Rabindranath Tagore's Contribution to Education Innovation

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Rabindranath did not write a central educational treatise, and his ideas must be gleaned through his various writings and educational experiments at Santiniketan In general, he envisioned an education that was deeply rooted in one’s immediate surroundings but connected to the cultures of the wider world, predicated upon pleasurable learning and  individualized to the personality of the child. He felt that a curriculum should  revolve organically around nature with classes  held in the open air under the trees to provide for a spontaneous appreciation of the fluidity of the plant and animal kingdoms, and seasonal changes.   Children sat on hand-woven mats beneath the trees, which they were allowed to climb and run beneath between classes. Nature walks and excursions were a part of the curriculum and students were encouraged to follow the life cycles of insects, birds and plants. Class schedules were made flexible to allow for shifts in the weather or special attention to natural phenomena, and seasonal festivals were created for the children by Tagore. In an essay entitled “A Poet’s School,” he emphasizes the importance of an empathetic sense of interconnectedness with the surrounding world:

We have come to this world to accept it, not merely to know it.  We may become powerful by knowledge, but we attain fullness by sympathy.  The highest education is that which does not merely give us information but makes our life in harmony with all existence.  But we find that this education of sympathy is not only systematically ignored in schools, but it is severely repressed.  From our very childhood habits are formed and knowledge is imparted in such a manner that our life is weaned away from nature and our mind and the world are set in opposition from the beginning of our days. Thus the greatest of educations for which we came prepared is neglected, and we are made to lose our world to find a bagful of information instead.  We rob the child of his earth to teach him geography, of language to teach him grammar.  His hunger is for the Epic, but he is supplied with chronicles of facts and dates...Child-nature protests against such calamity with all its power of suffering, subdued at last into silence by punishment. (Rabindranath Tagore, Personality,1917: 116-17) In Tagore's philosophy of education, the aesthetic development of the senses was as important as the intellectual--if not more so--and music, literature, art, dance and drama were given great prominence in the daily life of the school. This was particularly so after the first decade of the school. Drawing on his home life at Jorasanko, Rabindranath tried to create an atmosphere in which the arts would become instinctive.  One of the first areas to be emphasized was music. Rabindranath writes that in his adolescence, a 'cascade of musical emotion' gushed forth day after day at Jorasanko. 'We felt we would try to test everything,' he writes, 'and no achievement seemed impossible...We wrote, we sang, we acted, we poured ourselves out on every side.'  (Rabindranath Tagore, My Reminiscences 1917: 141)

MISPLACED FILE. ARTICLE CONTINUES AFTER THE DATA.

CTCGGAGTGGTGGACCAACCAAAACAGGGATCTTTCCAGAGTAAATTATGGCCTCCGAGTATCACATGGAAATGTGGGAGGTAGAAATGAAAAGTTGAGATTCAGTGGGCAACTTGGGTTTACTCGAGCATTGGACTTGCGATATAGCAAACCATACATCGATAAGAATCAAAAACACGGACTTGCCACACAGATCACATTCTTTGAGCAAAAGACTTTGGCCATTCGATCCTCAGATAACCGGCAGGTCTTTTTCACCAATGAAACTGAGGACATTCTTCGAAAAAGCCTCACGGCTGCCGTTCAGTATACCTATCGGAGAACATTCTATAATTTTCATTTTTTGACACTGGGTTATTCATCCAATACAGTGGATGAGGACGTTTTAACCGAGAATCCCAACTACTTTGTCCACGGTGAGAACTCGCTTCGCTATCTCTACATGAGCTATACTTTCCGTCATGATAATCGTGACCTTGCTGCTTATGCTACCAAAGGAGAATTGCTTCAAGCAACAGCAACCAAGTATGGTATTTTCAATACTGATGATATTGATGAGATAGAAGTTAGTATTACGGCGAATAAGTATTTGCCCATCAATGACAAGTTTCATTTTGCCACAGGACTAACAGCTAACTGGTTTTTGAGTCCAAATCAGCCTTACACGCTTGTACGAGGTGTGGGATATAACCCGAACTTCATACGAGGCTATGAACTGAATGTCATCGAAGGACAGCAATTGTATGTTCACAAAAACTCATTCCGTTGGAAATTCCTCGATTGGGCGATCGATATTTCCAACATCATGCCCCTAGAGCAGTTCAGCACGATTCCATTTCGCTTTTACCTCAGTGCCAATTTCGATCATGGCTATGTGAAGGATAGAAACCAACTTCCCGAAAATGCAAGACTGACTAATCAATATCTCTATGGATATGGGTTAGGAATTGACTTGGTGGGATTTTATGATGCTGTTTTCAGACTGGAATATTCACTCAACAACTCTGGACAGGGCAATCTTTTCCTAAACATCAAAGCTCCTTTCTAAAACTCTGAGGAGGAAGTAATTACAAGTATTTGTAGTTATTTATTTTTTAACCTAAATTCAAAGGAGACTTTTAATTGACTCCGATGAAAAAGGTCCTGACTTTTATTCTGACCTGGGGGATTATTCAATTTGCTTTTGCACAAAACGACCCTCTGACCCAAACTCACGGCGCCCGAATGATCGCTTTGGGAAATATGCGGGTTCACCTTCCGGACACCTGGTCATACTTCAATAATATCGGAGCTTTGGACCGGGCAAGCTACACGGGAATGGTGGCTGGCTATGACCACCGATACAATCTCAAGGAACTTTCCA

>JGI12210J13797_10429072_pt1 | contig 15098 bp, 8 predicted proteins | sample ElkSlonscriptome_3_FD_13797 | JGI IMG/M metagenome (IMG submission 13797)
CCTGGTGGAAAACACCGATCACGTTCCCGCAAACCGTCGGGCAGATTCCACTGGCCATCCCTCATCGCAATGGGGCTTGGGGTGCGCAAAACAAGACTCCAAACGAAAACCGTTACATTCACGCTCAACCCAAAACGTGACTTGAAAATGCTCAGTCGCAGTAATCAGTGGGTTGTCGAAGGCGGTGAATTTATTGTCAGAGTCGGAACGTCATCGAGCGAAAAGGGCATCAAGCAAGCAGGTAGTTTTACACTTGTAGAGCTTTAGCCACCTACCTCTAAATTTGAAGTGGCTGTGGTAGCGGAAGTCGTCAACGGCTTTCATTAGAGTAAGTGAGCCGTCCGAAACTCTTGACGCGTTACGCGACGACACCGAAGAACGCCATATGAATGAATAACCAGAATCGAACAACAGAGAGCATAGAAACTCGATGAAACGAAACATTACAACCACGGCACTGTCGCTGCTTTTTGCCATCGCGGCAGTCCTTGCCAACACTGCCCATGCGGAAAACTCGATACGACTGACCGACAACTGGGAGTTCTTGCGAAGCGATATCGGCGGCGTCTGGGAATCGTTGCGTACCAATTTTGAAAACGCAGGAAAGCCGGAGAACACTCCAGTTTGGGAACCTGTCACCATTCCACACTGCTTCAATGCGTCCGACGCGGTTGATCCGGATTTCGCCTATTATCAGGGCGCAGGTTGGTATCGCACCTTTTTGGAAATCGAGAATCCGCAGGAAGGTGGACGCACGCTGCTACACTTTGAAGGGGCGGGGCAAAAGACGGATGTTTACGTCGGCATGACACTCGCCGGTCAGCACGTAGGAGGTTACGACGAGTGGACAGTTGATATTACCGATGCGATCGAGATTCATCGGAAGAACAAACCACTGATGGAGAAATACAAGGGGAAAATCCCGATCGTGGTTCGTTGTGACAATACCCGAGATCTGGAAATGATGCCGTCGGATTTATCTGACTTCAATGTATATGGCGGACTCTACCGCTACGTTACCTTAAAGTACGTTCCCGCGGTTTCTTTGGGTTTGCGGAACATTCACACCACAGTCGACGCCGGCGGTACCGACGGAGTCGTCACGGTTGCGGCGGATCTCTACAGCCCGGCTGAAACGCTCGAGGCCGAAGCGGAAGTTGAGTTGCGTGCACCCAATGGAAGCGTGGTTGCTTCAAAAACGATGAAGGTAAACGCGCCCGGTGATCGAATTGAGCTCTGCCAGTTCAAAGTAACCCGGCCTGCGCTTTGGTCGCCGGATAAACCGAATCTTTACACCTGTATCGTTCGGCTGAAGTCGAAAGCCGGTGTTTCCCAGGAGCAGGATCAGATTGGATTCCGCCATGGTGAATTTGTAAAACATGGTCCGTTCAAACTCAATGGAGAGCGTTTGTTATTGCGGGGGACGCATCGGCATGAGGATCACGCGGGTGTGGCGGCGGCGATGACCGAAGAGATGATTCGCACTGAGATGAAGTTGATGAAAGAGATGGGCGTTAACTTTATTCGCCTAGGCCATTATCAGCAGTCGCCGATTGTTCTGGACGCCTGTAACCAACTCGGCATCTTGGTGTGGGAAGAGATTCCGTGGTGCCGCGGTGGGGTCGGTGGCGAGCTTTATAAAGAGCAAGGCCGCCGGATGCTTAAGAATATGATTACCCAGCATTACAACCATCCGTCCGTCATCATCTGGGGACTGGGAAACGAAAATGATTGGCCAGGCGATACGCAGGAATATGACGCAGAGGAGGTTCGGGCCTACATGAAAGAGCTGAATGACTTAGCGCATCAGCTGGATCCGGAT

In keeping with his theory of subconscious learning, Rabindranath never talked or wrote down to the students, but rather involved them with whatever he was writing or composing. The students were allowed access to the room where he read his new writings to teachers and critics, and they were encouraged to read out their own writings in special literary evenings. In teaching also he believed in presenting difficult levels of literature, which the students might not fully grasp, but which would stimulate them. The writing and publishing of periodicals had always been an important aspect of Jorasanko life, and students at Santiniketan were encouraged to create their own publications and put out several illustrated magazines.  The children were encouraged to follow their ideas in painting and drawing and to draw inspiration from the many visiting artists and writers. 

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